(aka: Chukcha, Chuksha [Nicknames: Sibe, Husky])
Siberian Husky Description
The Siberian Husky is a handsome looking dog, and has a sturdy and athletic build. Medium in size, this hardy and robust dog has an eager expression, and his small, erect ears also lend him an alert appearance. He has a double coat, which is made up of a soft, dense undercoat and a straight, smooth outer coat. The coloring of the Siberian Husky can vary, and includes silver, black, red, or gray, with white markings, although some can also be solid white. The eyes of the Siberian Husky can be blue, brown, parti-color, or mixed.
A gentle and sweet natured dog, the Siberian Husky is a breed that makes for a great family dog. He has a dependable nature, and is loving and affectionate, enjoying attention and interaction from his family. This is a dog that will not fare well with those that cannot dedicate time and attention to him, as neglect will lead to boredom and destructive behavior such as chewing. The Siberian Husky is very energetic and does need plenty of exercise, so he will not be the right choice for those with little time to engage in exercise and activity. Fast, agile, and playful, these dogs make excellent hiking or jogging companions. A good amount of exercise is necessary for this breed, and you will need to provide a safe and secure exercise and play area for times that he is not on the leash - as these dogs are adept as escaping.
The Siberian Husky is a hardworking dog, and is able to haul heavy loads over long distances. He loves to dig wholes in your yard. He may bark and howl from time to time, but is generally pretty quite. He will bark to raise an alarm however, and this makes him an effective watchdog. These dogs must be raised with children in order to get along with them. They tend to be sociable and friendly around strangers. When it comes to animals, the Siberian Husky will usually get along okay with other dogs but is not to be trusted around cats and smaller animals, as he does have a high prey instinct. Although intelligent and quick to learn, the Siberian Husky can be a challenge to train, and is best suited to those with some experience of dog ownership who can establish themselves as pack leader.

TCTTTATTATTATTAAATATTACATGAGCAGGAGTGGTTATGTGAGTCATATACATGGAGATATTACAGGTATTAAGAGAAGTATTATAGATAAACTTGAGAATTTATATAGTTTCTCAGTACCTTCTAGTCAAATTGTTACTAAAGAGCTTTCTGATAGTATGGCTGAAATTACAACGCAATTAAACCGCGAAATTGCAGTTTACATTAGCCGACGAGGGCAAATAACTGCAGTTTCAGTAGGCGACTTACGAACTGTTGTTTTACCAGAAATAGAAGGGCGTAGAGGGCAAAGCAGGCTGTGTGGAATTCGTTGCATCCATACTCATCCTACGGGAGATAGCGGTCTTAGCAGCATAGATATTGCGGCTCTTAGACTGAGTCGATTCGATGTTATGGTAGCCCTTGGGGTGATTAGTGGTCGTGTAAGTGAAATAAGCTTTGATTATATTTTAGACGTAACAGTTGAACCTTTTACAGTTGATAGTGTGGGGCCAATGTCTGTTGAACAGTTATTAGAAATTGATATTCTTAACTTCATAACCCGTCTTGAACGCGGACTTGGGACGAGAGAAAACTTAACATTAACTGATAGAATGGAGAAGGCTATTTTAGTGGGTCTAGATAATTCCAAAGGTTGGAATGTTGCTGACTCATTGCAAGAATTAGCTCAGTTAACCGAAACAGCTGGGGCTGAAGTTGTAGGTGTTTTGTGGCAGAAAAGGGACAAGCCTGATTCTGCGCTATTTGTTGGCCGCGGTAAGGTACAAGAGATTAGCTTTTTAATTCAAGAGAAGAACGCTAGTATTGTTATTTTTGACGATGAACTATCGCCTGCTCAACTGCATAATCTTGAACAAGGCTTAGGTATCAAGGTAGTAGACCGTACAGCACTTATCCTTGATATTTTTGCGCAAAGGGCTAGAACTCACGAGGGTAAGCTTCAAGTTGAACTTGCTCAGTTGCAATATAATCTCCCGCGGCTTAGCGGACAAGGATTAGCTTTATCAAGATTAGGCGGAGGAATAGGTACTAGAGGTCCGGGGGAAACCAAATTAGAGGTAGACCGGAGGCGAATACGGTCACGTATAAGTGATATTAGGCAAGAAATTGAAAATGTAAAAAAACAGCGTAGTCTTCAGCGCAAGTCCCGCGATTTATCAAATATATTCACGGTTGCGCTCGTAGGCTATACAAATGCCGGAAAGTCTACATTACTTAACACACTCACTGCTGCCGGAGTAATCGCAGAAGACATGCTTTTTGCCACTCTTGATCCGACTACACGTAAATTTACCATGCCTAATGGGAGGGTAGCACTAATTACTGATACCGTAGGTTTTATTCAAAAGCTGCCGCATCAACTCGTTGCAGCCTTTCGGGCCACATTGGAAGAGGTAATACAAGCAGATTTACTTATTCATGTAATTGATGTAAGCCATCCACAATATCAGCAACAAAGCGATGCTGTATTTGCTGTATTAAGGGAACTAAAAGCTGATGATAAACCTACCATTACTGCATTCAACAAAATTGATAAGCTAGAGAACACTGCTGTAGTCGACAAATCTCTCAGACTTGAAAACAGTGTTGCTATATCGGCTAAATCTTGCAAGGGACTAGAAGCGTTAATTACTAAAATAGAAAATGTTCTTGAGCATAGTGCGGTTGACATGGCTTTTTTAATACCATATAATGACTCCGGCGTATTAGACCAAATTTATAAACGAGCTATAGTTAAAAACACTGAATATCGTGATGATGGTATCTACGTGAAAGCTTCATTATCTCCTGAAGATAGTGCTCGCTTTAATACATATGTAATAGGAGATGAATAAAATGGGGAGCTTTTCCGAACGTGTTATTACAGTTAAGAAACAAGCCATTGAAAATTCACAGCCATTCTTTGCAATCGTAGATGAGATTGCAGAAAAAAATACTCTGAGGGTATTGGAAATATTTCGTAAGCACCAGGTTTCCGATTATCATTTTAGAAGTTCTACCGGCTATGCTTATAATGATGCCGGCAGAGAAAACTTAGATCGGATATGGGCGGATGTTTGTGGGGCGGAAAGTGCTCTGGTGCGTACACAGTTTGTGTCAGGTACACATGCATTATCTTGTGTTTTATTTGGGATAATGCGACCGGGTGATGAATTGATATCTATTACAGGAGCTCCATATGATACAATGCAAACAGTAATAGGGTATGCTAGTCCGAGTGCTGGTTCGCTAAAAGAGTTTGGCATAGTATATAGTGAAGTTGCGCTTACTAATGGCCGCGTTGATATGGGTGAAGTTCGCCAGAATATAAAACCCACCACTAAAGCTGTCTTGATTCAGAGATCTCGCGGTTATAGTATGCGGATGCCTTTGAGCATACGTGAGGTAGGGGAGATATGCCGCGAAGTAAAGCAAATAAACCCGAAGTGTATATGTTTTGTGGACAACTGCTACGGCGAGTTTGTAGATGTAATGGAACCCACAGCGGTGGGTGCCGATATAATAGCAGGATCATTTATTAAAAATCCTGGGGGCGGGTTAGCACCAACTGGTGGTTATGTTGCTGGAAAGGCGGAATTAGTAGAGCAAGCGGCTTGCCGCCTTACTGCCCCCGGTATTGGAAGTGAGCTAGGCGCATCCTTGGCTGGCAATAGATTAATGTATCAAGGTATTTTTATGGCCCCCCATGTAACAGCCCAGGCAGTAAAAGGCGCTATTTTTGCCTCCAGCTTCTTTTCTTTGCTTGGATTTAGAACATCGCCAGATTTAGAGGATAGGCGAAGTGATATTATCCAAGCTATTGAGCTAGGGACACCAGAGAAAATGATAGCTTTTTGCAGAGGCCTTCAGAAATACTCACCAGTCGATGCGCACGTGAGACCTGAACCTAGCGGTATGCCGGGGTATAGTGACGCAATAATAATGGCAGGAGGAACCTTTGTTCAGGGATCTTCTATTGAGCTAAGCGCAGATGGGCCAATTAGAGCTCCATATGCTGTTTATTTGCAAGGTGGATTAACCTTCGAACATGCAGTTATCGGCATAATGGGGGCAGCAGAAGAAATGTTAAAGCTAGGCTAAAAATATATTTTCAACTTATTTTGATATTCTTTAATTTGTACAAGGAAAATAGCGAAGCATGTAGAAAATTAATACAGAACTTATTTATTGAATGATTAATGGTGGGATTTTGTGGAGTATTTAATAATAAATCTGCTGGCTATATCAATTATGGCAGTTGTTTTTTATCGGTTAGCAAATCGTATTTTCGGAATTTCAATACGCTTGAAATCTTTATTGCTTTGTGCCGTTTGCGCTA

The Siberian Husky does need a moderate amount of grooming, and you will need to brush his coat on a twice weekly basis. However, during heavier periods of shedding this will need to be increased to daily. The Siberian Husky is a heavy shedder, and this means that he is not the ideal choice for those suffering from allergies.
The Siberian Husky where first bred by the Asian Chukchi people of the extreme northeastern part of Siberia, who once depended on Siberian Huskies to survive. The hearty dogs pulled sleds, herded reindeer and guarded property in challenging enviroment. Thier amazing stamina captured the attention of passing fur traders, who eventually brought the dogs to other parts of the world. The Husky is still known today for rushing much needed medicine to ill Alaskans. The Siberian Husky does well in sledding activities which provide a much needed outlet for their energies, they enjoy the cold weather romps, they are agile and adventurous and they are very fast runners.